Monday, February 2, 2009

More on Yesterday's Epistle

29 For whom He foreknew, He also predestined to be conformed to the image of His Son, that He might be the firstborn among many brethren. 30 Moreover whom He predestined, these He also called; whom He called, these He also justified; and whom He justified, these He also glorified. (Romans 8:29-30)

There are only three ways I can think of to interpret “whom He foreknew”.

1.) It means nothing.

2.) It means God knew some people, but not others. How could that be, if God is all-knowing?

3.) It means God knew ahead of time who, throughout human history, would want / not reject Him, and predestined these to become like Jesus Christ. (Because of course – here comes a tautology – you can’t be one with Him except insofar as you are made like Him; viz., compatible with Him.)


William Weedon said...

A fourth way: St. Paul makes no causal statement between foreknowing and predestining. Rather, he simply states that those whom he foreknew he also predestined, and predestined for conformation to the image of His Son. He foreknew all, and in Christ, He chooses all. There is none rejected because they were not predestined; there are only those rejected because they refused to be conformed to the image of Christ.

Anastasia Theodoridis said...

Okay, good. Let's explore this idea. First, let's get some clarification.

He foreknew all, and in Christ, He chooses all.

This could mean more than one thing. Among the things it could mean is that God only chooses those He has placed in Christ. Or it could mean that, acting as Christ, He chooses absolutely everybody. Which do you mean, if either?

William Weedon said...

I mean that in Christ, He has chosen all people; there is not a soul who has not been lovingly made and lovingly redeemed in Him. Those only are lost who reject being conformed to the image of the Beloved Son; who spurn the life that is in Him for all. Said another way, the sins of all those in hell have also been covered by the blood of the Lamb and all human beings without exceptions are the objects of His love in Christ.

Anastasia Theodoridis said...

So you're saying you reject the Calvinistic idea of Limited Atonement? Good.

But what has that to do with the passage at hand? Atonement for all doesn't mean salvation for all, does it?

This bit from Romans is talking about those who end up glorified, not those in hell.


William Weedon said...

Yes, it's a word of unspeakable comfort. It says to us whom He has called (named His own through Baptism, through the preaching of the Gospel): God chose you before the creation of the world, he knew you before you ever existed, He loved you in His Son, and He has destined you to be glorified in Him even as He sanctifies you by the crosses He sends your way to conform you to the image of His Son.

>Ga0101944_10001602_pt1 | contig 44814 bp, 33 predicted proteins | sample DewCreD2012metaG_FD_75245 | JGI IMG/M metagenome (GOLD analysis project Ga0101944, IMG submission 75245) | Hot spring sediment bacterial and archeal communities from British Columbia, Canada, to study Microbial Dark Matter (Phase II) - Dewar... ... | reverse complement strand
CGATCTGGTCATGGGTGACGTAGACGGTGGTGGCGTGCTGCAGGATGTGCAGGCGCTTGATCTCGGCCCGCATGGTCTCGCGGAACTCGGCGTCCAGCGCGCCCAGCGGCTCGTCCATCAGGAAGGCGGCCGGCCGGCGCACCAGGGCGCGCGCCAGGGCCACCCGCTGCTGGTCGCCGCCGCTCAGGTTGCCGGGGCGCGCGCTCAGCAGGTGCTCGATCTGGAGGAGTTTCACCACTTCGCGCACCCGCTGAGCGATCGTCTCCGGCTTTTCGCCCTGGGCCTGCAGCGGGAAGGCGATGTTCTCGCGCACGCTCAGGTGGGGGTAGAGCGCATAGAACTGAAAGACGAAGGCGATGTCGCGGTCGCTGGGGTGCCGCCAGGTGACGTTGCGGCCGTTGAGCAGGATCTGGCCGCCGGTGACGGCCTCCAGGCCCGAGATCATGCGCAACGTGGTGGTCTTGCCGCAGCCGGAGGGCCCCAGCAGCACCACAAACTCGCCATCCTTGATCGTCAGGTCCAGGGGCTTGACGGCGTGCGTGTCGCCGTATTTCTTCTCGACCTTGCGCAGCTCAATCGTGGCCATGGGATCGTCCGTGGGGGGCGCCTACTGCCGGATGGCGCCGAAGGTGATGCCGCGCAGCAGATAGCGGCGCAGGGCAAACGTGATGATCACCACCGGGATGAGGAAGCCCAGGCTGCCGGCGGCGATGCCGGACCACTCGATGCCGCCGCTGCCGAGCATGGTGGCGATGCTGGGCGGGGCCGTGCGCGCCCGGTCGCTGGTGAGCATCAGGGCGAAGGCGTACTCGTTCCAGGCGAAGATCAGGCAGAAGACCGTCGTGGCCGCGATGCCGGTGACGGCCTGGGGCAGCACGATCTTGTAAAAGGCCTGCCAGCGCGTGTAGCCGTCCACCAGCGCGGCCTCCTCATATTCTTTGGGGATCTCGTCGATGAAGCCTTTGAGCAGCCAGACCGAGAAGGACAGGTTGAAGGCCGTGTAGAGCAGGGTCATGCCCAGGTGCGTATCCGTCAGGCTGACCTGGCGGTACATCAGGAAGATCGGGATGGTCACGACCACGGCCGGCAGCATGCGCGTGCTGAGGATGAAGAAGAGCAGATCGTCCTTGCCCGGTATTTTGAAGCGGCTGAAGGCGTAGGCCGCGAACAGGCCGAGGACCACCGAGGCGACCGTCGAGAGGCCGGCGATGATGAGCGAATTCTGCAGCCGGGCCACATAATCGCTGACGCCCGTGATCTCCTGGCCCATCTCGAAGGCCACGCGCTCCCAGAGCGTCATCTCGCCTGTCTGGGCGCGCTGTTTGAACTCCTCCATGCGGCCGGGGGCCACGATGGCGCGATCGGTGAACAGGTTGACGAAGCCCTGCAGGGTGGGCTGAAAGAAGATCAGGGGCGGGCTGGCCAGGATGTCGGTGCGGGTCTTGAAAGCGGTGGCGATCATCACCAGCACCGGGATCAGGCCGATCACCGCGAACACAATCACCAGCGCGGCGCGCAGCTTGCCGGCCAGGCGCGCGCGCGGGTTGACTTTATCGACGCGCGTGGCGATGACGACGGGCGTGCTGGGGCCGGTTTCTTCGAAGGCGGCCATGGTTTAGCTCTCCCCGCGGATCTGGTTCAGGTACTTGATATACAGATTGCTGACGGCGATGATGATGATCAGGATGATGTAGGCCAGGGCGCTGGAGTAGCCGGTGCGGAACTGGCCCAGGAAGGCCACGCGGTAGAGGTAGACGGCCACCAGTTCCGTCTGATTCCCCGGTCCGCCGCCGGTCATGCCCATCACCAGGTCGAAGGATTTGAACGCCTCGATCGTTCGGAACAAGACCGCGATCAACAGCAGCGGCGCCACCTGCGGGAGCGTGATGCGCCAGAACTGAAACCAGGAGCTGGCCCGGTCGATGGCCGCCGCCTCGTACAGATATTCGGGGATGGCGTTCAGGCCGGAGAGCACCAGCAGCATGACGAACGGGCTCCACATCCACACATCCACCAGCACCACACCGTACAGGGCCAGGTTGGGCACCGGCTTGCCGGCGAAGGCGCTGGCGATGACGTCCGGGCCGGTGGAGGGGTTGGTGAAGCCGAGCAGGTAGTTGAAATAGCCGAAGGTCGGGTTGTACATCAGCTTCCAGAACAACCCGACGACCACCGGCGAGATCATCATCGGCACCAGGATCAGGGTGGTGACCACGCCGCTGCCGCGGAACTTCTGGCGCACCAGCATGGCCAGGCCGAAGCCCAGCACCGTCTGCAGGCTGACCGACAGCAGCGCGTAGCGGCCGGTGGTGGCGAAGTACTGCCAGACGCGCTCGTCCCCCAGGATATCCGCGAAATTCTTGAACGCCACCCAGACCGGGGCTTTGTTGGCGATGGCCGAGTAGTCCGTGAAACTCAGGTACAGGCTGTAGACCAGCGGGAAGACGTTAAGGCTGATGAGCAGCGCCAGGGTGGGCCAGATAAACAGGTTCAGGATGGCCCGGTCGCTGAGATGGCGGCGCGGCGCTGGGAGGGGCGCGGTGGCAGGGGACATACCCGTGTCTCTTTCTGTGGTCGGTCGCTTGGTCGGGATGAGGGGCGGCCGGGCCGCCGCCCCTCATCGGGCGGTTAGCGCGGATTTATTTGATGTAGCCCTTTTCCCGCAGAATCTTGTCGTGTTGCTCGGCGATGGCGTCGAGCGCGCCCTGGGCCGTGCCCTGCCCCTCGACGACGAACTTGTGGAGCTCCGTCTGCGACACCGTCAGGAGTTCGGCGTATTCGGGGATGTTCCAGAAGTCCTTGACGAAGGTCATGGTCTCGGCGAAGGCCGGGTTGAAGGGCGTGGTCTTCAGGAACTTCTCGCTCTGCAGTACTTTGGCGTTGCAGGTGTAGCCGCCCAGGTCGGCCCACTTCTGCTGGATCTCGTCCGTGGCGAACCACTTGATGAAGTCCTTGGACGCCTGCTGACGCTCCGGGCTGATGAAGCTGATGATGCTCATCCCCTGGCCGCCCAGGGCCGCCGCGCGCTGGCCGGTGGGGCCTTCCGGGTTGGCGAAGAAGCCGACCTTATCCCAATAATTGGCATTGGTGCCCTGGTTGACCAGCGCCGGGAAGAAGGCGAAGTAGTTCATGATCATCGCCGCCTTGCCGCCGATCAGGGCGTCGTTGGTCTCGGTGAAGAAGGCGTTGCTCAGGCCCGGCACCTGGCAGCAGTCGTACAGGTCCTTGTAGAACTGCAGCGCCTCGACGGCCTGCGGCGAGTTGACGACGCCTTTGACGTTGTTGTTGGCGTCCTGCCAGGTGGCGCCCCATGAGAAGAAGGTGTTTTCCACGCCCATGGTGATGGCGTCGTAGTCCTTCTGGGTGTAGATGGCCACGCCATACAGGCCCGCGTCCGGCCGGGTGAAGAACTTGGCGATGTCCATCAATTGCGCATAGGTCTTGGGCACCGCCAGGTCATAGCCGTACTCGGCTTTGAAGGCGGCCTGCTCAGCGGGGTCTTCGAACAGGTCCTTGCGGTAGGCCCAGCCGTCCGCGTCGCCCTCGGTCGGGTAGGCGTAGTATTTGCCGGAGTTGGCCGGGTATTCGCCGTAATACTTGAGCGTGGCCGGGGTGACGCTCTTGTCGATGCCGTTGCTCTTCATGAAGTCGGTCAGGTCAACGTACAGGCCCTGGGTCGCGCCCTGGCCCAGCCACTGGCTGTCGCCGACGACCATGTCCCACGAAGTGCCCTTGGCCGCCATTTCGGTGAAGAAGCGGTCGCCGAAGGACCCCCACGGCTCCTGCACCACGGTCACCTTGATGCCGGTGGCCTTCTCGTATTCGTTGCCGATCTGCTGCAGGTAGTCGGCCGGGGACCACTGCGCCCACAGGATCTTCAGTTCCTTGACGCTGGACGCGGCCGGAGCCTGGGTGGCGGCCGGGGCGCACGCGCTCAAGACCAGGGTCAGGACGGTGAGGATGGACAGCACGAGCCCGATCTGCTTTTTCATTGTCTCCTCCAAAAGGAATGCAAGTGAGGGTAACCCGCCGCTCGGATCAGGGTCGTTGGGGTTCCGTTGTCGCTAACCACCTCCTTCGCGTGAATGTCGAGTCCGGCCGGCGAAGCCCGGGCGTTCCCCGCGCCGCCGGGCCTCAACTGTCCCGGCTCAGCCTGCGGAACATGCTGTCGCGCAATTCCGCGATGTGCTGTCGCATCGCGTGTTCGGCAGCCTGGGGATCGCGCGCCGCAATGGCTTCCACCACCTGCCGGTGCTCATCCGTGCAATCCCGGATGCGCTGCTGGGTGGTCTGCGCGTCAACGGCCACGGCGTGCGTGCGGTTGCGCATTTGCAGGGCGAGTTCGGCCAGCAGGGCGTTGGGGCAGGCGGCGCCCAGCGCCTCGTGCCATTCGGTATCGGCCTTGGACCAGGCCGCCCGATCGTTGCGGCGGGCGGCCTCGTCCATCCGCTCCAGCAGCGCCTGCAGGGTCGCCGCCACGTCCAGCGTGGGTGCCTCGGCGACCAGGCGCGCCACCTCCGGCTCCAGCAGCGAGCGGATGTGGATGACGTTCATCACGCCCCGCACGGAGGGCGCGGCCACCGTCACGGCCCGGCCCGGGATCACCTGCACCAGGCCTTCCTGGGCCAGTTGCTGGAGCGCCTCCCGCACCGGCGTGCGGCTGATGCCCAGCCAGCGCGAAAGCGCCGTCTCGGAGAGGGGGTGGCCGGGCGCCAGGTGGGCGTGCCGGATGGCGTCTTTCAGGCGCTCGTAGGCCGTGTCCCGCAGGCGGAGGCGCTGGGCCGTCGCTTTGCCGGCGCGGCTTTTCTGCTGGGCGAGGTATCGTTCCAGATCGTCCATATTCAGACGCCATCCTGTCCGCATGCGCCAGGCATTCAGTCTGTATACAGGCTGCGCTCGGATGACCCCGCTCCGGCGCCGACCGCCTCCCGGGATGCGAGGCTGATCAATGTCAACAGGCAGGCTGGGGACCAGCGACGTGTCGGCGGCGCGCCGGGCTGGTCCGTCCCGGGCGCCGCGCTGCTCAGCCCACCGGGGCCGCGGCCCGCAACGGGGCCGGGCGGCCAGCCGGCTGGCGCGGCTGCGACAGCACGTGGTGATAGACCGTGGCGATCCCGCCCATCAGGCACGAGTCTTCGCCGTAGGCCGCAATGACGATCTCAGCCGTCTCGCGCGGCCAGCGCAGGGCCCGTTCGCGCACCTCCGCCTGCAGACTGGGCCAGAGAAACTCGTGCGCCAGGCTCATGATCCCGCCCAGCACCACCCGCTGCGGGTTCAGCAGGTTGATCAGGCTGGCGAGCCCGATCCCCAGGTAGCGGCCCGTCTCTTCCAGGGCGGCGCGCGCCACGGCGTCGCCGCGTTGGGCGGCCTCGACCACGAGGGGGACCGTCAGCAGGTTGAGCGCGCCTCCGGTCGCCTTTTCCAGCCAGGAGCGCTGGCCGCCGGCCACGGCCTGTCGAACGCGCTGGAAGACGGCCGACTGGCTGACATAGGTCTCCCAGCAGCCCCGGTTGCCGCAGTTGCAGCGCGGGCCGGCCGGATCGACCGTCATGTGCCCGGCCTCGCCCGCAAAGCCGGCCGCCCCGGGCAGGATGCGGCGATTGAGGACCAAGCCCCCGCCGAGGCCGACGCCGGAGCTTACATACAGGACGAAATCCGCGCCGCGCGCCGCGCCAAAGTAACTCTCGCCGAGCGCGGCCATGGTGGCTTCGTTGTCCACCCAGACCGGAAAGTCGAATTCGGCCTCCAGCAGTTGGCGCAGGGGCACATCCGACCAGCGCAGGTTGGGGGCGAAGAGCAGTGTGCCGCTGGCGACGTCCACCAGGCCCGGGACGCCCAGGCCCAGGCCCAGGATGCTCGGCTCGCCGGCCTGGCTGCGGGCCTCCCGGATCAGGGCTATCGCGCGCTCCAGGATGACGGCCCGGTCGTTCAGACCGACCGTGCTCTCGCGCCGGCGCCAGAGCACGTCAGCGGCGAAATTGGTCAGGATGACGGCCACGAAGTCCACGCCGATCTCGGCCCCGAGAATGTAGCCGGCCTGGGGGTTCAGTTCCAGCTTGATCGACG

Anastasia Theodoridis said...

Yes, it is a word of comfort.

Are you saying the word "foreknew" simply means God knew you from forever, who you were going to be, inside and out, all the hairs of your head numbered, etc.?

William Weedon said...

Yes. It also means that he knew who would believe His salvation promises and who would not, but His foreknowing is not listed as the cause of this, but simply encompasses knowledge of it. In the same way He foreknew evil without causing evil, but by His foreknowledge planned to overthrow evil by His goodness and love. But overwhelmingly it is an affirmation of what Psalm 139 talks about: "You knew my days when as yet there were none of them..."

Anastasia Theodoridis said...
This comment has been removed by the author.
Anastasia Theodoridis said...

We're agreed, I suppose, that in this sense of the word, God foreknew everyone?

P.S. Here, we're not talking about - or at least I'm not talking about - WHY God saves. Why He saves is, He freely wills to, and why He freely wills to is, He is a good God and loves mankind. I'm not talking about *why* He saves but *whom*.

William Weedon said...


Anastasia Theodoridis said...

But (I flatter myself that I can safely assume) yo are no universalist. You do not find it necessary, perhaps not even possible, to affirm that every single person will be saved in the end.

So what are we to make of, "Whom He foreknew [everybody], He predestined, and ... called, and ... justified, and ... glorified"?

William Weedon said...


I WANT to be a universalist. Does that count? :)

Yes, the "glorified" obviously applies only to those who persevere and then die in the faith; but that is perhaps the point. Although grammatically in the past, would you not agree that the glorification (though in process here) is not finally completed until we are dead. All the others lie solidly in the past. The passage, especially when taken in the larger context of Romans, comforts us that God has done the lot for our salvation and will indeed bring to completion the good work He has begun in us as glorification, provided only WE do not remove ourselves from the "in Christ" which is where He has foreknown, predestined, called, justified, and is in process of glorifying us.

Kevin P. Edgecomb said...

I think it's important here to go from back to front. Paul is describing those who were glorified to conform to the image of His Son were specifically because they were justified for glorification, justified because they were called for justification, called because they were predestined for calling, and foreknown by God for the entire process. And it is a procees. The foreknowing and predestination aren't the only two things in play here.

Or so it seems to me!

Anastasia Theodoridis said...

I agree, Kevin.

And I've been enjoying your blog!

Kevin P. Edgecomb said...

Thank you, Anastasia! I've been enjoying yours, as well. I'd always found your comments left around and about to be delightful, and then one day happily found your blog. That's a win-win situation!